Like many professions, career development is in a state of flux. Changing contexts require different approaches and to accommodate these changes professionals may need to change their professional identifies: “Identities at work are the meanings attached to an individual by the self and others, and are displayed in attitudes, behaviours and stories we tell about ourselves and others” (Ibarra, & Barbulescu, 201,0 p.137). These identities are constructed, not innate or given, dynamic, not fixed. They are flexible, so can be changed and are influenced by self and others. So individuals do have some control over their professional identity transformation, by engaging in learning. This can be achieved successfully using ICT, with individual practitioners interacting as part of international communities of practice (Bimrose et al., 2018).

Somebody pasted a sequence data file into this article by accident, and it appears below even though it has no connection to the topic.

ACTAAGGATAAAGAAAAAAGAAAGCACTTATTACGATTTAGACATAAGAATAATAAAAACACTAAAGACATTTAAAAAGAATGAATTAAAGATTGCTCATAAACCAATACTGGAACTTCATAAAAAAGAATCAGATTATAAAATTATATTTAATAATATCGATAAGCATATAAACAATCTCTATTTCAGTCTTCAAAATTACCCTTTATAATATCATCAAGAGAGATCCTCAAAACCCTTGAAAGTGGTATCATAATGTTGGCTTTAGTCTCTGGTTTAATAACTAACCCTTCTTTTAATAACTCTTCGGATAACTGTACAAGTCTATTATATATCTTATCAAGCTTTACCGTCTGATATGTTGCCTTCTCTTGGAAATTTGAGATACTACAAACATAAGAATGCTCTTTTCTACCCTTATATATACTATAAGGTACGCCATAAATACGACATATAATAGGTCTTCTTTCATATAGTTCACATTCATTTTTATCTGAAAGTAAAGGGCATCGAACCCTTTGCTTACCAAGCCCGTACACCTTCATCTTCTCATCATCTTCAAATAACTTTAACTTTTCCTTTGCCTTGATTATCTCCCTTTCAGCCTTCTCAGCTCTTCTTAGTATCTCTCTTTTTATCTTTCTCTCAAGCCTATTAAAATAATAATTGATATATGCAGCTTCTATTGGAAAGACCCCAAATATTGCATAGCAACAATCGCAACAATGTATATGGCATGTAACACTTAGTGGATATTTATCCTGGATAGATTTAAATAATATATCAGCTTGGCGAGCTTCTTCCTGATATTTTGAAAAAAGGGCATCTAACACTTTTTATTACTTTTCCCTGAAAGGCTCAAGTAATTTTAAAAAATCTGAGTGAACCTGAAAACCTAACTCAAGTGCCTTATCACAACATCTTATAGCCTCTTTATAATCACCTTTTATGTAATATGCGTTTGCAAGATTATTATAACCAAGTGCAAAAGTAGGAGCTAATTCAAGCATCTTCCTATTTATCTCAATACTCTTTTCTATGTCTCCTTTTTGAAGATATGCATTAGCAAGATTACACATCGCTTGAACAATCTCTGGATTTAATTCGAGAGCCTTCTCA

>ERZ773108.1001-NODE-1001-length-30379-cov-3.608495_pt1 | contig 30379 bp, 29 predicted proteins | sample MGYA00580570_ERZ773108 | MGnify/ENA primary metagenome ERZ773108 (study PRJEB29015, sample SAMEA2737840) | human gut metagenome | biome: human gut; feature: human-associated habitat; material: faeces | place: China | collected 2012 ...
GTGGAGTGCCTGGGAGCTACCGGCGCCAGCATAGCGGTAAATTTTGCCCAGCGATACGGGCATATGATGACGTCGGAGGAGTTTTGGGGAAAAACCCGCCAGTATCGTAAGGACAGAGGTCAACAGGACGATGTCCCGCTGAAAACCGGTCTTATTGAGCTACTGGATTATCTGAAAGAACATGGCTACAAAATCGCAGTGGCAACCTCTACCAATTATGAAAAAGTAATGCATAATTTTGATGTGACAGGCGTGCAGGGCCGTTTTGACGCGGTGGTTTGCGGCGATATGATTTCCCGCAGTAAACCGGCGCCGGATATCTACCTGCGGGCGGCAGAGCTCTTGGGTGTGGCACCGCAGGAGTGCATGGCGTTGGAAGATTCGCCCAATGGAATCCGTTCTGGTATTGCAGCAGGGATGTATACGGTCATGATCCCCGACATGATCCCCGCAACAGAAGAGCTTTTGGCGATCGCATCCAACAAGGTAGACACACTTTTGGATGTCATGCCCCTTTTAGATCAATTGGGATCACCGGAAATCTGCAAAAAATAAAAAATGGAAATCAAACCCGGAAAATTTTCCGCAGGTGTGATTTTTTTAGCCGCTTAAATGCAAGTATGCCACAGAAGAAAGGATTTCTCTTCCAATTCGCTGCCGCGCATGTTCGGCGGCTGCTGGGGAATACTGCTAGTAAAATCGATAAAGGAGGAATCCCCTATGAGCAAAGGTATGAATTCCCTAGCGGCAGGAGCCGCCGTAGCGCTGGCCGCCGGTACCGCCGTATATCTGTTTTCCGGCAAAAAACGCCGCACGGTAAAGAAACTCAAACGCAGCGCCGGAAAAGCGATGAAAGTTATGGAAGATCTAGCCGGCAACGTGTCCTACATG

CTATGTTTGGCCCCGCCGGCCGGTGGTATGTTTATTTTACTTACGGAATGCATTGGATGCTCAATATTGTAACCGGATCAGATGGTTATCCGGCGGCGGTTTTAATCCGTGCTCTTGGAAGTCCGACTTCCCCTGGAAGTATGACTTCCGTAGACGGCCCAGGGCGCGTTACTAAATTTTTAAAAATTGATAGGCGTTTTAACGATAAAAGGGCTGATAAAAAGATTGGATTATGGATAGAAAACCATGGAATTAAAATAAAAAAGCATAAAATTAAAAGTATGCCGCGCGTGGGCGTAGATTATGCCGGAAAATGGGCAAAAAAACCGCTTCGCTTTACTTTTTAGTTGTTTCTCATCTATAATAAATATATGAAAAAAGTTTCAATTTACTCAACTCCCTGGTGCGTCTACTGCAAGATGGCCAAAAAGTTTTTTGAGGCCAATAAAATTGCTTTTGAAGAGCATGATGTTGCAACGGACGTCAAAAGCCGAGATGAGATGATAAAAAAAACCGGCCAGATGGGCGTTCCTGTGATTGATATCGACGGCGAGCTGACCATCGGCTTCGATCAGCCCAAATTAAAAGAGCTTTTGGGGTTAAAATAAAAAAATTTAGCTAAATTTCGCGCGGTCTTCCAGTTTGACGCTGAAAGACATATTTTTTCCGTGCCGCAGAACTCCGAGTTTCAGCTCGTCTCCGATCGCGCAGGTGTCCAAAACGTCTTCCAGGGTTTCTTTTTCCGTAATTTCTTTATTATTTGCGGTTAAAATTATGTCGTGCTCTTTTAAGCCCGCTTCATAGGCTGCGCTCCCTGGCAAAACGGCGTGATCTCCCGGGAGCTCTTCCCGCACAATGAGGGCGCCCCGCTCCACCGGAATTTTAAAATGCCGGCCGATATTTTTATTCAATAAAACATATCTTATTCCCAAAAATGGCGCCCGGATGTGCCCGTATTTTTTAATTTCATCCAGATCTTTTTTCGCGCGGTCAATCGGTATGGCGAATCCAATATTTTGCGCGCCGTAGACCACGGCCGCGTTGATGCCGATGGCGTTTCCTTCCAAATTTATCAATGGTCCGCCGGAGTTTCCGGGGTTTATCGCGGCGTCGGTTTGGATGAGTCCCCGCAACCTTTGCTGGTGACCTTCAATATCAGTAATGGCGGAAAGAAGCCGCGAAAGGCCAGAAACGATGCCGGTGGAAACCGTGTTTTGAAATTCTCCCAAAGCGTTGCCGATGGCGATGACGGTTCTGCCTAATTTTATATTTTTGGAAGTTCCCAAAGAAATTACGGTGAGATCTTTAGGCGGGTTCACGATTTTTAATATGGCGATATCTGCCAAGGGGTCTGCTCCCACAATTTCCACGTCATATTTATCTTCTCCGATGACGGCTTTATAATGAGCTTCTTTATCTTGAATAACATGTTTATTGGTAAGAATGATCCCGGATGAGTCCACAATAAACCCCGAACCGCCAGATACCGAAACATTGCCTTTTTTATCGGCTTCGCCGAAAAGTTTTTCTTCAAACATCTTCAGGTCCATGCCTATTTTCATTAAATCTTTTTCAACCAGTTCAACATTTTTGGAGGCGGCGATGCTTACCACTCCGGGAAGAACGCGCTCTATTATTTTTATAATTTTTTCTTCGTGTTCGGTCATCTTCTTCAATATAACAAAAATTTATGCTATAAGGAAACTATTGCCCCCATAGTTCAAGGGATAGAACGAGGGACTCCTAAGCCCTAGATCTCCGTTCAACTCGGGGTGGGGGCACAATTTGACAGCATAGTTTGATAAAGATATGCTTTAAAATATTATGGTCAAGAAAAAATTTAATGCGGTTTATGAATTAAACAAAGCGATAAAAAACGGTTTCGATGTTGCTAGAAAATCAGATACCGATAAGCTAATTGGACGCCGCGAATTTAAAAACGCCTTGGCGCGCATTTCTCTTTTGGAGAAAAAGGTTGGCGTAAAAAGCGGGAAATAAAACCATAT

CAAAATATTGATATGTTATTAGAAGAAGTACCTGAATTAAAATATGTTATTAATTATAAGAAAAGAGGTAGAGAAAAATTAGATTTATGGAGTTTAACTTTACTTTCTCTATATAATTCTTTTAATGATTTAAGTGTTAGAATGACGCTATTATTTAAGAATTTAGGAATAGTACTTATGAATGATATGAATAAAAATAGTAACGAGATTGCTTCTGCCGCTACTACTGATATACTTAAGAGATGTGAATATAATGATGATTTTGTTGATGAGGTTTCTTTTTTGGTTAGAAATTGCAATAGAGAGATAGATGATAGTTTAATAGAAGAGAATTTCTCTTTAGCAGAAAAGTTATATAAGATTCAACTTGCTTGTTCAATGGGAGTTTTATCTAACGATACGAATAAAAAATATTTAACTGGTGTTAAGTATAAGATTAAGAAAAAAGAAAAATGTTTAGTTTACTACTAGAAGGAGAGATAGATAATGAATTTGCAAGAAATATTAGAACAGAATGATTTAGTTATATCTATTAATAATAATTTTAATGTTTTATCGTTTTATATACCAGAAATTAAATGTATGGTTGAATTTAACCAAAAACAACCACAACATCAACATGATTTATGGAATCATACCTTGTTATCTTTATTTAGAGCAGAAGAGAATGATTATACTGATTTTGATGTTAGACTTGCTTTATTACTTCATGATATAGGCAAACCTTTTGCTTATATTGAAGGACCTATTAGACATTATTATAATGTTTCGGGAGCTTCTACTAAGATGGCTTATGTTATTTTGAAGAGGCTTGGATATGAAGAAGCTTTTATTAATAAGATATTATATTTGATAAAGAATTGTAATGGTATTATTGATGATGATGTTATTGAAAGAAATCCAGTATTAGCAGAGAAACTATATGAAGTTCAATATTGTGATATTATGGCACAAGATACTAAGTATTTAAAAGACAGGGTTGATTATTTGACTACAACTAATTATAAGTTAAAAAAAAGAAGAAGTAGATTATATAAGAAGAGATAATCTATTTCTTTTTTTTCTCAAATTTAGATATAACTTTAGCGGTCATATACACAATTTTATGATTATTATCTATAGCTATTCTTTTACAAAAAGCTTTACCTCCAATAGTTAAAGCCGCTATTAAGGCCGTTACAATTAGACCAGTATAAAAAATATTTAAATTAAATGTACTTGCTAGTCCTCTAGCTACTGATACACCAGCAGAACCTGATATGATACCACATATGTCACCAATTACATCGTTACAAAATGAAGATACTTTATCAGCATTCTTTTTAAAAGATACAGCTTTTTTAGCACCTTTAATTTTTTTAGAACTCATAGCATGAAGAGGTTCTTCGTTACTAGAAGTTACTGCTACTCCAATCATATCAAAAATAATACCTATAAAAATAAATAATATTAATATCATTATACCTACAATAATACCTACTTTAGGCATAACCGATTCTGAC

In conclusion, socially just practice acknowledges disadvantage, discrimination and harassment that is experienced and suffered by clients seeking career development support. It uses relevant practice frameworks and strategies, demonstrating a reflective approach. Above all, it depends on our professionalism and professional practice, which is likely to require our commitment to shifting and/or changing our professional identity.